February 15, 2001
How now, Joe Clark? - THE COMMENTARY
By Joseph Planta
VANCOUVER -- Two years or so ago, when taking the helm of the once-mighty Progressive Conservatives, the Right Honourable Joe Clark, P.C., C.C. had the daunting task of taking his Tories from obscurity to the lamented relevance it once occupied in the Canadian political landscape. Joe’s ride to his highest level of obscurity took some funny turns. He refused to take a seat in the House of Commons; and when he did, it was not until the embarrassment posed by one Stockwell Day making rise on the federal political scene, on a Ski-Doo no less. Now after a pretty good campaign on his part in the November election, he will take his seat in the Commons with a caucus smaller than was at dissolution.
Joe Clark is a nice guy. Everyone says that, and while I have yet to encounter him on the hustings, my dealing with him via snail mail last year proved the adage that nice guys finish last. In the ‘70s the Tories were led by an admirable fellow named Robert Stanfield. Dalton Camp, the Tory backroom king, and now columnist for the nation’s largest paper, The Toronto Star, led a revolt against Stanfield. It was clear after 3 campaigns against Pierre Trudeau, the Tories needed a fresh face rather than a fumbler as was Stanfield. (In deference to the Right Honourable Bob Stanfield, whom Barbara Yaffe recently informed me is still alive on his beloved New Brunswick -- he was a man that had the balls to propose wage and price controls in 1974, while Trudeau claimed otherwise -- Marjorie Nichols among others had considered him the finest Prime Minister we never had.)
So in 1976 there was a convention and the Tories saw Stanfield exit and Joe Clark surprise the nation, as he became leader. He was yet to reach the age of 40 and he was already Leader of Her Majesty’s Loyal Opposition. He faced Pierre Trudeau and for the first time in 11 years, he defeated him winning the Tories a minority government. Much has been said of the Clark administration, but from the beginning it was set to fail. The majority, which should have been the Tories, ended up a minority. Perhaps it was lackluster campaigning -- whatever, it would forever be Joe’s fault. His finance minister was Newfoundland’s own, John Crosbie. They dropped a budget that truly upset the fragile Parliament. Some of his own members were away and when it came time to vote, the government fell. After 9 months, Joe Clark’s administration would forever be a mere interregnum in Pierre Trudeau’s 16 years in public life.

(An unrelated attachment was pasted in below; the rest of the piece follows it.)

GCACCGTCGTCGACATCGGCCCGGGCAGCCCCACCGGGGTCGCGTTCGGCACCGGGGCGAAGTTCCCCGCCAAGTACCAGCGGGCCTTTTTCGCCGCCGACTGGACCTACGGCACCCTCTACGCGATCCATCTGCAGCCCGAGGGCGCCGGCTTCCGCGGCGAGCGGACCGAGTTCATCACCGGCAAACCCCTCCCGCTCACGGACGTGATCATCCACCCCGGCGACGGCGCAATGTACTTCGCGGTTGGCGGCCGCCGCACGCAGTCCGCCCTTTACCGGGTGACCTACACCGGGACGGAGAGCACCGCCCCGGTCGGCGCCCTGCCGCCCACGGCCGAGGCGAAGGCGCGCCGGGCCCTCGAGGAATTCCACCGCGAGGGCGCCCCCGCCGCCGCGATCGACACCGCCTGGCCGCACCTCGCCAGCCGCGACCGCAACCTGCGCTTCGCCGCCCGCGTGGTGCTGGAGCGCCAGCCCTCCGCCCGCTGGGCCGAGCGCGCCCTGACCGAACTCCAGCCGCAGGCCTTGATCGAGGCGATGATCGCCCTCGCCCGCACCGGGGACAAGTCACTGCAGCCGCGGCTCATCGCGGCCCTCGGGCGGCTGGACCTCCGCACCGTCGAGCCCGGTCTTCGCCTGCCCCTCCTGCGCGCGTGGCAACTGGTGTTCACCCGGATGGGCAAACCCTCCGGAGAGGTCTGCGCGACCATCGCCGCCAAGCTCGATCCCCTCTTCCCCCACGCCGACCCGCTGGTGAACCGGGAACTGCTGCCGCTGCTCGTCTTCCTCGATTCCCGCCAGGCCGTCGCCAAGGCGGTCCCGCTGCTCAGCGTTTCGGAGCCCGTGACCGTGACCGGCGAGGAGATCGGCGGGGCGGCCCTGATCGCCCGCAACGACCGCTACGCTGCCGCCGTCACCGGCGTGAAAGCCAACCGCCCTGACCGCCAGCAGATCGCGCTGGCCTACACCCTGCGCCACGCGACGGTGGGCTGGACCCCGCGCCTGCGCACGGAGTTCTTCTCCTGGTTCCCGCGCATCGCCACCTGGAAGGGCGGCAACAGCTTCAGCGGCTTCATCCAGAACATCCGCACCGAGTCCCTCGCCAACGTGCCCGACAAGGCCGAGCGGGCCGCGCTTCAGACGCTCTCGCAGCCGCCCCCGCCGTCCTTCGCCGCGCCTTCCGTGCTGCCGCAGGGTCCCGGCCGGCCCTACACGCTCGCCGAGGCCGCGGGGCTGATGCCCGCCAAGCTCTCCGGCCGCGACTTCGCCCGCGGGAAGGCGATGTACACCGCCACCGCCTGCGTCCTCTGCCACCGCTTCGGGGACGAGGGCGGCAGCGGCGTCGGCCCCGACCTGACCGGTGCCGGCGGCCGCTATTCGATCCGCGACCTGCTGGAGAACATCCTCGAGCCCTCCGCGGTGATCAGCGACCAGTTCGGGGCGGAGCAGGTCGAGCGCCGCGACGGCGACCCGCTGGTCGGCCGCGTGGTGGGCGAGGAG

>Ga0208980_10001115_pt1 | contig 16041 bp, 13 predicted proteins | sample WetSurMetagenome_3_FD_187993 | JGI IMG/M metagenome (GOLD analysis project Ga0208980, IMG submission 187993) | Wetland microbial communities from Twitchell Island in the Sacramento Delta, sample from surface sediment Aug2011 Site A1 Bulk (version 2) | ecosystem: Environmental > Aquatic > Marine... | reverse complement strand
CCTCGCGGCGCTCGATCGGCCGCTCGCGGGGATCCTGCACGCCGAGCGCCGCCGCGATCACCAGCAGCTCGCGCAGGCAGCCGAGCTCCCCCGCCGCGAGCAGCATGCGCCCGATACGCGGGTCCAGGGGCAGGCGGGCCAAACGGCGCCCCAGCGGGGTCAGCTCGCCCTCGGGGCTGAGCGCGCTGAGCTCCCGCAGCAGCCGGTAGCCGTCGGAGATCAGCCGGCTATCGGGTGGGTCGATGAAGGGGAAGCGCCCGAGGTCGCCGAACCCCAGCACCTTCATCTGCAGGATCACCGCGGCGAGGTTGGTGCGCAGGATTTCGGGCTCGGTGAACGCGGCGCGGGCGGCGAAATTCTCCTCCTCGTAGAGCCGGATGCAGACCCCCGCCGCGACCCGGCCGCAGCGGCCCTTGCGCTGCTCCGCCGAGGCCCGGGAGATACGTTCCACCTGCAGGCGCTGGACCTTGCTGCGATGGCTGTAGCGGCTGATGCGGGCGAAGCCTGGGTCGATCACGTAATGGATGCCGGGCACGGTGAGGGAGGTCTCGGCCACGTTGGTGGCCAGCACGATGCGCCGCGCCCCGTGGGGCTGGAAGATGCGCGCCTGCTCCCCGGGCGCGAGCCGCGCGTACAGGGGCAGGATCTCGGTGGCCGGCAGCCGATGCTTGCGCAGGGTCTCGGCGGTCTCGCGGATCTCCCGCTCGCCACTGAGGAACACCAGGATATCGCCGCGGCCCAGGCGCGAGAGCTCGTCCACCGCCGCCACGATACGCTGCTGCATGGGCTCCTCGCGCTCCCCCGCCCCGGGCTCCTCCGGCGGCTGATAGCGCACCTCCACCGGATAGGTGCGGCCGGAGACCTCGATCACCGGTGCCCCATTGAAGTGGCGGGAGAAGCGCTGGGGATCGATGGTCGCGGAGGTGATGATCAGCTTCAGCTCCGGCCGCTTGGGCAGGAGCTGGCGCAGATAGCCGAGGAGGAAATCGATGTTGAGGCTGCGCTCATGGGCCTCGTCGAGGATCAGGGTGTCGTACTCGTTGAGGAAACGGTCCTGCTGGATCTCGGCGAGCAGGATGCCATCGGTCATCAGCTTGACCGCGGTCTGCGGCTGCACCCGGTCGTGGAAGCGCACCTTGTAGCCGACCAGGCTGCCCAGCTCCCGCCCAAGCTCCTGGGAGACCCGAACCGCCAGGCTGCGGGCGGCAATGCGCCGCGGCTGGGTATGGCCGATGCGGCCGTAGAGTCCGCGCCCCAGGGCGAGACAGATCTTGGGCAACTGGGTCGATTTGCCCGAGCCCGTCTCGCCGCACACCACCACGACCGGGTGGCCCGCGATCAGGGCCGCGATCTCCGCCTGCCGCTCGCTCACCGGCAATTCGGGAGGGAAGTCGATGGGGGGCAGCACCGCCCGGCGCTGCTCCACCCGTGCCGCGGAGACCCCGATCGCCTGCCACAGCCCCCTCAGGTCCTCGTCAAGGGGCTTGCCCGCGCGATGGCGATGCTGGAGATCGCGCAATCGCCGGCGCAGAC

So Joe was out of government and in 1983, the Tories decided there be must be a replacement. The man? Brian Mulroney. Trudeau retires and the election of 1984 sees the massive Tory government. Joe Clark is made a minister in the Mulroney cabinet, topping a career with a stint as the architect of the failed Charlottetown Accord. He retires in 1993 like Brian Mulroney, except he keeps a higher profile. Jean Charest is wooed from the Tory leadership and Joe decides to step back in 1998. It wasn’t until this summer that Joe Clark ran for a Commons seat.
Joe Clark has been praised for his many attributes. But his mistakes and lapses of judgement may have befallen his legacy. I’m sure when all is said and done, he will be remembered as a man who truly affected his party, rather than a country. Joe Clark never made a huge contribution to the Quebec problem. I believe he only exacerbated the separatism sentiment in la belle province, adding to that the growing sense of Western alienation with his support of Meech Lake and championing of the Charlottetown Accord.
His continued presence on the political scene is mere telling of his devout love of his party. He’s standing up for the Conservatives, when most believe that the Canadian Alliance, or dare I say, the Liberal party is the way to go. He’s staying on as leader merely to signal that the Tories are still there, yet prove as no viable alternative ready for the game of governing.
I guess we are witnessing history pass. Much lamented is the time when John Diefenbaker once occupied the Commons even though he’d been out of government some 20 years and under his own successor’s leadership. The Tories must reinvent itself. They must consider an amalgamation with the Alliance or the Liberals will be forever governing this country. There has to be an alternative, an opposition for the Liberals. That must come from the right and Joe Clark and his party stand in the way of that.
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